Cross-Pollination from International Human Rights Law to International Investment Law: Some Precautionary Reflections

Amanda Swenson
Vol. 41 Associate Editor

Investor state dispute settlement (ISDS) is an international legal proceeding whereby individuals and entities that invest in foreign countries can bring suit in international tribunals in order to protect their property interests associated with their foreign investments. The institution has been widely criticized among scholars, civil society organizations and public figures for a wide variety of reasons, not least of which is the institution’s potential for interfering with the legitimate regulatory decisions of states. In response to some of these criticisms, academics have considered application of the European Court of Human Rights’ (ECtHR) “margin of appreciation” (MoA) doctrine to ISDS decision making,[i] and some ISDS tribunals have begun to adopt the MoA into their decision making. For example, Philip Morris v. Uruguay provides one illustration of the application of the MoA doctrine in the context of ISDS. [ii] However, as Gary Born’s dissent in Uruguay indicates, the appropriateness of that doctrine in the context of arbitration under bilateral and multilateral investment treaties is contested.[iii] While I concur with Born’s contention that the “doctrine [of the MoA] is based upon the specific language of the [European Convention of Human Rights (ECHR)] and its Protocols and… [therefore] is not transferable… to customary international law more generally,” I disagree with his implication that the deference afforded by the MoA is too great a level of arbitral deference for the context of investment law.[iv] To the contrary, there are compelling reasons the European Court of Human Rights (ECtHR)’s MoA may afford insufficient deference to states for the doctrine’s application in ISDS. First, the MoA doctrine was developed by the ECtHR to apply the European Convention on Human Rights (ECHR), which seeks to preserve “those fundamental freedoms which are the foundation of justice and peace in the world,”[v] and those rights that are “vital to the survival of a democratic society.”[vi] The rights protected by international investment law—which in the context of human rights debates would most closely fit under the category of the ‘right’ to property—are not even given the status of a ‘right’ in the ECHR.[vii] This, in addition to the diversity of economic ideologies practiced and expounded by states around the world, suggests that there is hardly a consensus within the international community that the right to property (and the ancillary rights that flow from that concept as embodied in international investment law) constitutes one of “those fundamental freedoms which are the foundation of justice and peace in the world.” Given the significance that the ECHR assigns to the rights included in that document, as contrasted with the comparatively more disputed status of a general ‘right to property,’ we would expect the deference the ECtHR would give to national governments to be less than is the appropriate level of deference for an international tribunal to give to a national government alleged to have violated investors’ rights.[viii] In fact, this seems to play out in practice: as Born’s dissent points out, “the only award which appears to have adopted a “margin of appreciation” based upon ECtHR jurisprudence [other than Philip Morris v. Uruguay] has done so in the context of a BIT provision that contained express exceptions for the ‘public order’ and ‘essential security interests.’” This reticence to rely on the MoA save in the most extraordinary circumstances may be indicative of the doctrine’s weakness as a tool to protect the legitimate regulatory prerogatives of states because of the doctrine’s roots in the human rights context. Second, the MoA was “drafted and accepted in a specific geographic and historical context”[ix] and was developed as part of an institution that seeks “the achievement of greater unity between… European countries which are like-minded and have a common heritage of political traditions, ideals, freedom and the rule of law.”[x] On the basis of this “common heritage,” the MoA doctrine “goes hand in hand with European supervision embracing both the law and the decisions applying it.”[xi] The group of states participating in ISDS is far more diverse along a variety of social, political and economic metrics than is the EU. For this reason, we might expect the MoA to afford more latitude to the ECtHR to scrutinize national governmental policies, actions and regulations than is appropriate for ISDS tribunals—because the ECtHR is reviewing a set of policies set by governments that have a shared ideological culture and history. Indeed, even in the majority opinion of Uruguay, the tribunal applying the MoA in order to “pay great deference to governmental judgments of national needs,” goes so far as to consider arguments related to the after-the-fact effectiveness of regulatory measures when assessing whether those regulatory measures violated the FET clause of the relevant BIT,[xii] invoking ex post facto reports by the WHO and PAHO to demonstrate the “reasonableness” of the Uruguayan government’s regulatory decision making.[xiii] Although the tribunal purports ultimately not to consider arguments related to the regulations’ policy effectiveness, the fact that they were weighed in the decision in some detail reflects a level of scrutiny more appropriate for a judicial body with closer sociopolitical ties to the entity it is overseeing (such as the ECtHR) than those possessed by ISDS tribunals. Moreover, the Tribunal’s invocation of WHO and PAHO approval of the Uruguayan government’s policymaking is hardly a gold standard of deferential reasoning that might be hoped for from a tribunal looking to advance, by applying the MoA, the principle that “the fair and equitable treatment standard is not a justiciable standard of good government, and the tribunal is not a court of appeal.” Though these arguments caution against direct cross-application of the MoA doctrine from the ECHR context into ISDS, they do not suggest that international tribunals ought to ignore what Shany describes as “the growing acknowledgment of the doctrine’s utility,” referencing decisions by the ECtHR, the European Court of Justice, the WTO Dispute Settlement Body, the Inter-American Court of Human Rights, and a handful of other international adjudicative fora.[xiv]  It is worth noting that the principle of deference to which Shany refers is a deference unrelated to the specific textual provisions of relevant governing treaty law, in contrast with Born’s adjudicative strategy.[xv] Deference to national courts is important to preserve the perceived legitimacy of international decisionmakers. Sonorajah’s view that the rules that arbitral bodies apply reflect “selective culling of rules of contract law from various Western legal systems and regarding them as general principles of law”[xvi] is one that proponents of the investment law regime should bear in mind; as he points out, though developing states are currently participating in the regime, they have resisted it in the past “in the forms of resolutions of the General Assembly of the United Nations… and in other fora, like the conferences of the non-aligned nations.”[xvii] The Canadian reaction to the Bilcon decision suggests that developing states are not alone in their concerns about the legitimacy of international investment tribunals. [xviii] In light of this resistance, on top of the criticisms lodged by critics such as Hamby characterizing investment arbitration as “a shield for the criminal and the corrupt” and by prominent actors in the American left,[xix] arbitrators would do well to ensure any deference doctrine they may be working towards adopting is one appropriately tailored to the unique context of international investment law and one sufficiently deferential to the needs of state regulators.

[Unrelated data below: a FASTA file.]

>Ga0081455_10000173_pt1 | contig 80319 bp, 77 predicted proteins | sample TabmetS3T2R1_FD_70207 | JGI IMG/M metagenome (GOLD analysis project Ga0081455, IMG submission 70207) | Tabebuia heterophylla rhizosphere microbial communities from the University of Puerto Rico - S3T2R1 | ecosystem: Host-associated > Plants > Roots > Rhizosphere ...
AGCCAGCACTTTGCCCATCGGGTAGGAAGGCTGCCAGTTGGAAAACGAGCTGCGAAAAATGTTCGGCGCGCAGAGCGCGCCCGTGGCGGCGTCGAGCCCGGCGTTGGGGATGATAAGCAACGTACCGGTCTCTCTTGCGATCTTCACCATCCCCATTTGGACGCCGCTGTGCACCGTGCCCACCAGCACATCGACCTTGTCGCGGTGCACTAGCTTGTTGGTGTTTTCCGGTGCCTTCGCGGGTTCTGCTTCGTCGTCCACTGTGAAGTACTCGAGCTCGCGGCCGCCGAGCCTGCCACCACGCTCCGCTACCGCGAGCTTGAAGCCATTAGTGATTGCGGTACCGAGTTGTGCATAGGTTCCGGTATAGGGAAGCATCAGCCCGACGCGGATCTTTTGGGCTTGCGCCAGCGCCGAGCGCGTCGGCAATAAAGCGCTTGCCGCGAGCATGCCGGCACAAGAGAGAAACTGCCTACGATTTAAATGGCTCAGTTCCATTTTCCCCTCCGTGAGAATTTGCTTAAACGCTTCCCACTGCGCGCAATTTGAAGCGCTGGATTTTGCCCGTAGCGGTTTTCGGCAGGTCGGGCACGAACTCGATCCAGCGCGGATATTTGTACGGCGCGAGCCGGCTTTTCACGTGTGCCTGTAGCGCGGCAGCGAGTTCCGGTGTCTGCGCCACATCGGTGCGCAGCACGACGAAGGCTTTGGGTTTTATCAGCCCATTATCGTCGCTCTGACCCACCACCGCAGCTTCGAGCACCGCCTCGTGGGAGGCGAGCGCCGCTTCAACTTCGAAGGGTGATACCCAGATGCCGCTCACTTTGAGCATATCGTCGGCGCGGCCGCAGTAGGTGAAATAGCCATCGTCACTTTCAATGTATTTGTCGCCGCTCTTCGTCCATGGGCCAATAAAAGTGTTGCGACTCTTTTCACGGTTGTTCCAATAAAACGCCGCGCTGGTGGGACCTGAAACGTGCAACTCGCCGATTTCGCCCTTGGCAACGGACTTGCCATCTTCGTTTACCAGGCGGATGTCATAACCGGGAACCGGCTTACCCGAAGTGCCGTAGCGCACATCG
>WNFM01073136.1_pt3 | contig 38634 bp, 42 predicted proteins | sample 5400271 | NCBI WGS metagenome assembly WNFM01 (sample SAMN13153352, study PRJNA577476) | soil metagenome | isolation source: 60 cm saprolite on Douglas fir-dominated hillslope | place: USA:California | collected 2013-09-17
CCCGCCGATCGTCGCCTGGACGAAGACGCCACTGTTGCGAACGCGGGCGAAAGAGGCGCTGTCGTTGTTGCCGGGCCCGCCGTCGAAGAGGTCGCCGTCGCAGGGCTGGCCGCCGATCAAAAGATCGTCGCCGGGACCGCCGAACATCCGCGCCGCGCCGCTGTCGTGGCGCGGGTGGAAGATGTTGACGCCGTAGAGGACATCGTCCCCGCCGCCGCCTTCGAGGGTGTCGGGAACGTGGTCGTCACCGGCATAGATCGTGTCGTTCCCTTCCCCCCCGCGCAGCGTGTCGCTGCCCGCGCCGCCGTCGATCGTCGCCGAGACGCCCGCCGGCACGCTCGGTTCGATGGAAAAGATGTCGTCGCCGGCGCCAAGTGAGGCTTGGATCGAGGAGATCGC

[i] See, e.g., Steven R. Ratner, “Regulatory Takings in Institutional Context: Beyond the Fear of Fragmented International Law,” at pgs. 38-46, available at [ii] Phillip Morris v. Uruguay, ICSID Case No. ARB/10/7, Award, ¶388-400 (July 8, 2016). [iii] See, e.g., Phillip Morris v. Uruguay, ICSID Case No. ARB/10/7, Born Dissenting, ¶85-87 and ¶181-190 (July 8, 2016). [iv] See, e.g., Phillip Morris v. Uruguay, ICSID Case No. ARB/10/7, Born Dissenting, ¶191 (July 8, 2016), concluding: “Rather, I am persuaded by the conclusions of other international tribunals and courts that a more specific standard of review, focused on the terms and context of the relevant treaty, is mandated.” [v] European Convention on Human Rights Preamble, Nov. 4, 1950, E.T.S. No. 5. [vi] Bayatyan v. Armenia, 2011-IV Eur. Ct. H.R. 1, 40. [vii] Article 1 of Protocol I suggests a principle of “protection of property” but does not to assign the status of a “right” to enjoyment of private property. European Convention on Human Rights Protocol I, March 20, 1952, E.T.S. No. 5. [viii] By way of analogy, one might consider the logic used in American Constitutional interpretation for purposes of applying the Fourteenth Amendment: discrimination related to rights considered to be more fundamental are reviewed with a higher level of scrutiny. [ix] Phillip Morris v. Uruguay, ICSID Case No. ARB/10/7, Born Dissenting, ¶185 (July 8, 2016). [x] European Convention on Human Rights Preamble, Nov. 4, 1950, E.T.S. No. 5. [xi] Eweida v. UK, 2013-I Eur. Ct. H.R. 215, 254. [xii] See, e.g., ¶¶ 408 and 417. [xiii] See ¶ 391. [xiv] Yuval Shany, Toward a General Margin of Appreciation Doctrine in International Law?, 16 Eur. J. of Int’l L. 907, 931 (2006). [xv] See, e.g., Phillip Morris v. Uruguay, ICSID Case No. ARB/10/7, Born Dissenting, ¶185 (July 8, 2016); further discussion of this point would require an extended comparison of the empirical observations put forward in Shany’s article as regards trends in customary international law with the examples given by Born in ¶¶ 186 and 187 of his Dissent. [xvi] M. Sonorajah, The Settlement of foreign Investment Disputes, §3.1 in Foreign Investment Disputes—Cases, Materials and Commentary. [xvii] Id. [xviii] Jim Bronskill, Canada loses $300M NAFTA case; judge cites ’significant concerns’ with trade deal (May 3, 2018, 4:53 am), [xix] Jeffrey J. Schott, Elizabeth Warren’s Approach to Trade is Inclusive, Green and Ineffective (September 4, 2019, 8:00 am), The views expressed in this post represent the views of the post’s author only.